Not long ago, I posted about the influence that poetic form has on the effect of a poem. At that time I said that I intended to do further experiments with translation of a poem from one form to another. Here is my next attempt.
The starting point is a light verse I posted almost at the beginning of this blog. The original is a Shakespearean sonnet, which may be thought of as a sequence of seven couplets. The first translation is a series of seven cinquains; the second is a series of seven haikus. I will provide a brief analysis at the end.
Consider, friend, the paradox of life:
It’s all you have, and all you’re sure to lose.
All that you do – grow up, pick out a wife,
Owes more to Chance than I, for one would choose.
Fear not! The answer is Philosophy.
And if, at that, your heart fills with gladness,
Remember that all thought is Sophistry,
And thought is the certain way to madness.
These days, with all there is that’s puzzling,
I think as little as I can.
I work with my hands! That’s the only thing
That fits with God’s simple, earnest plan.
I work hard, and for relaxation, I
Try to pass camels through a needle’s eye.
(The last couplet is an irreverent reference to Matthew 19:24)
Translation into Cinquains:
Paradox of life; it’s
All you have and all you surely
You do – grow up,
Meet someone and marry,
Owes more to Chance than I, for one
The answer is
Philosophy, and if,
At that, your heart fills with gladness,
So stop thinking so much,
For thought is the certain way to
With all there is
That’s puzzling, I try
To think as little as I can,
With my hands, the
Only thing that fits God’s
Simple, earnest plan for we puny
Hard, and when I
Relax, I try to pass
Camels through upright needles by
Consider, friend the
Paradox of Life – all you
Have and all you’ll lose.
All that you do in
This life owes more to Chance than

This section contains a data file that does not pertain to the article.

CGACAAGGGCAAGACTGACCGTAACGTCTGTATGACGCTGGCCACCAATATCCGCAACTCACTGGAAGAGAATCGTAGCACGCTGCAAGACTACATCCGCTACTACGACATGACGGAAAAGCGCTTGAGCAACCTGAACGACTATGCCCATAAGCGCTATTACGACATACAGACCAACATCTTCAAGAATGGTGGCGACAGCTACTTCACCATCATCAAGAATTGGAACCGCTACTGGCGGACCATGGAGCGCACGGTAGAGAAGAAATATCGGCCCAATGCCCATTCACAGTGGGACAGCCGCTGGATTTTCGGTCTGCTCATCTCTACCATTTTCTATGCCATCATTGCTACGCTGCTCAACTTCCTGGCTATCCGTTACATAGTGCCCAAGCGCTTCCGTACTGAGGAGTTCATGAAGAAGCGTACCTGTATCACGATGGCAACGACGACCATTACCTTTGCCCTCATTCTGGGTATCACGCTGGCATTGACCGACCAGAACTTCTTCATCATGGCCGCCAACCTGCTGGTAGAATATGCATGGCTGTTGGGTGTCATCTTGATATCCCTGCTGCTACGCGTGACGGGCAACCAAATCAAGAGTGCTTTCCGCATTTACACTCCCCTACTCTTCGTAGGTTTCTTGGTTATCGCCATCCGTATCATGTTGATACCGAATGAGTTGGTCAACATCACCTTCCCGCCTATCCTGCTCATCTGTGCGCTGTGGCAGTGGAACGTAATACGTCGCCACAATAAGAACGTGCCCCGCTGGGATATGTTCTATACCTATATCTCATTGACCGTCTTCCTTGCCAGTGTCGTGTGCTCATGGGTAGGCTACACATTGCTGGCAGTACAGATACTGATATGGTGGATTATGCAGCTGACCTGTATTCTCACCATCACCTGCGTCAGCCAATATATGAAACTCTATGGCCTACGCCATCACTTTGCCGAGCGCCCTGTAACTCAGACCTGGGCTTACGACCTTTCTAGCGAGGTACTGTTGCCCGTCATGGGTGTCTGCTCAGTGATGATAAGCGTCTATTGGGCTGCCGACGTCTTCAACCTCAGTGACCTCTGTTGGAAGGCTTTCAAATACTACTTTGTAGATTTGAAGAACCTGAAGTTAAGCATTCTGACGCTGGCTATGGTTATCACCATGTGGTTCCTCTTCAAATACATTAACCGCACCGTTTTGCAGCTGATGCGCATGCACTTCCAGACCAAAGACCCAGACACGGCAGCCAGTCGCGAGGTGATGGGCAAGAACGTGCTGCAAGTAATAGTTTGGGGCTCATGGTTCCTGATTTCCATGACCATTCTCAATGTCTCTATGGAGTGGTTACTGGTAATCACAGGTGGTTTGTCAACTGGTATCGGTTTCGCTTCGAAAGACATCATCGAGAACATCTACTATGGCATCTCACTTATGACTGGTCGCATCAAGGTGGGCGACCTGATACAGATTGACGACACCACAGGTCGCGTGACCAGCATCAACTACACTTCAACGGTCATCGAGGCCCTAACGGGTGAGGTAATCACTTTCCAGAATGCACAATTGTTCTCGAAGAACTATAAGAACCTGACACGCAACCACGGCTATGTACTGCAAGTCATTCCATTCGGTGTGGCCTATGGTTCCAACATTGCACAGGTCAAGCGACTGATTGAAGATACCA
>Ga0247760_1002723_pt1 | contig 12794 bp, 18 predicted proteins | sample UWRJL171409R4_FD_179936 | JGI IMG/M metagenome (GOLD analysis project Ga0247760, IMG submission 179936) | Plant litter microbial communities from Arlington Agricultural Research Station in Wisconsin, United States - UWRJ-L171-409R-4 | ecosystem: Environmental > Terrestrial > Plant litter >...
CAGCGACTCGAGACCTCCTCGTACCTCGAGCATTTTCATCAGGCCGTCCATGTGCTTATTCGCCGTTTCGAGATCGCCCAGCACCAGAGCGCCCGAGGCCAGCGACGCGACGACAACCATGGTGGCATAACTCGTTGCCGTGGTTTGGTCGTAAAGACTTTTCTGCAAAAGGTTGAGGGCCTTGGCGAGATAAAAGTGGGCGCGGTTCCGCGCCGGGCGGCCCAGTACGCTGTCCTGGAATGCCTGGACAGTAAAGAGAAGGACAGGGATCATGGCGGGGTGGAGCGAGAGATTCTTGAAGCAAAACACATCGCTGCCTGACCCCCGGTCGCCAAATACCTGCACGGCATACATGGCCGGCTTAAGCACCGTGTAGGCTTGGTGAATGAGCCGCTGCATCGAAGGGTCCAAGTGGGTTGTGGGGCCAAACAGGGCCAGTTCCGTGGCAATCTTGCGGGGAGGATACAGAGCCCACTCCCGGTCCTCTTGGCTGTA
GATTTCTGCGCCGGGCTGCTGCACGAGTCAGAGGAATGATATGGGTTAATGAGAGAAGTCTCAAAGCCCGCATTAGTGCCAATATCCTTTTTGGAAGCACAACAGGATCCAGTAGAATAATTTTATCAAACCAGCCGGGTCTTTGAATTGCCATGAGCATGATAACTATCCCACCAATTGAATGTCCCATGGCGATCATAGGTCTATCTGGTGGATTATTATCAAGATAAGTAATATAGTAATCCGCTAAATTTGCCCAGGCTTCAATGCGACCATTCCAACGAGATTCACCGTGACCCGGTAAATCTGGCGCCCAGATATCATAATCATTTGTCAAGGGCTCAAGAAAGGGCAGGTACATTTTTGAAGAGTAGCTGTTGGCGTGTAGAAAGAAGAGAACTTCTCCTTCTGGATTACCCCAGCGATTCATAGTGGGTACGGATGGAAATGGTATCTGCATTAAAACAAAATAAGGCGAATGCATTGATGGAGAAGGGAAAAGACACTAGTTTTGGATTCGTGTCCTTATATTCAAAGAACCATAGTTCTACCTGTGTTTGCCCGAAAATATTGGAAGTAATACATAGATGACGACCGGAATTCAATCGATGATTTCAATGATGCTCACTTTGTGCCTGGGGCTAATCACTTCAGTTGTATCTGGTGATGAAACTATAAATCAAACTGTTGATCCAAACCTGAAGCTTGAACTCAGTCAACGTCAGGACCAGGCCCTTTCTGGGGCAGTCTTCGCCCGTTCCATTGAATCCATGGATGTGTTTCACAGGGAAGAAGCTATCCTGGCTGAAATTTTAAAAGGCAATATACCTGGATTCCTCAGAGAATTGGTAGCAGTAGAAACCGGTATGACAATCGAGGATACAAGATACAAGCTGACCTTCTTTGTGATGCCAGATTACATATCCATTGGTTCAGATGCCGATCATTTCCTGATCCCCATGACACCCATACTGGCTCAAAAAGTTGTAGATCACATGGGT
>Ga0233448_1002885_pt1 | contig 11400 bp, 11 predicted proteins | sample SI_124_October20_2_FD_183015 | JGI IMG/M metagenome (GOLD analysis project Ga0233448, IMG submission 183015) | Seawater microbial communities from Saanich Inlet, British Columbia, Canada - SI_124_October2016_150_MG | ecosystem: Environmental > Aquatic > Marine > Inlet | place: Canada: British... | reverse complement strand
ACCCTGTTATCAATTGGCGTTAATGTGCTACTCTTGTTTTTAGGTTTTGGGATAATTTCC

I, for one would choose.
Fear not, the answer
Is Philosophy, which may
Fill you with gladness.
But remember, all
Thought is sophistry, and thought
May lead to madness.
These days, with all of
Life’s puzzles, I try to think
So very little.
I work with my hands
That’s the only thing that fits
With God’s simple plan.
And for relaxation, I try
To pass camels through the eyes
Of my needles.
All three versions say essentially the same thing, but the effect each has is different. To help understand this, a little background on the various forms will help:
The Shakespearean sonnet has 14 ten-syllable lines (occasionally a syllable may be dropped for effect ) which rhyme according to the pattern :abab cdcd efef gg
Each five line cinquain has the following (unvarying) syllabic pattern:
Each three line haiku has the following (unvarying) syllabic pattern:
In summary then, each couplet of the sonnet has (usually) 20 syllables; each cinquain has 22 syllables and each haiku has 17 syllables. I believe the difference in the number of syllables is the primary cause of the difference in effect. The original sonnet is full of intellectual wordplay and has in the end a slightly off-putting comic effect ( off-putting because you ave to work too hard). Some of the individual cinquains do a better job than the original couplet, of delivering meaning; others have a prosaic quality, because of the extra syllables. Overall, the cinquain version is noticeably less cohesive. The haiku version, on the other hand, feels more cohesive, but its oracular quality (due in part to fewer syllables) dampens the humor.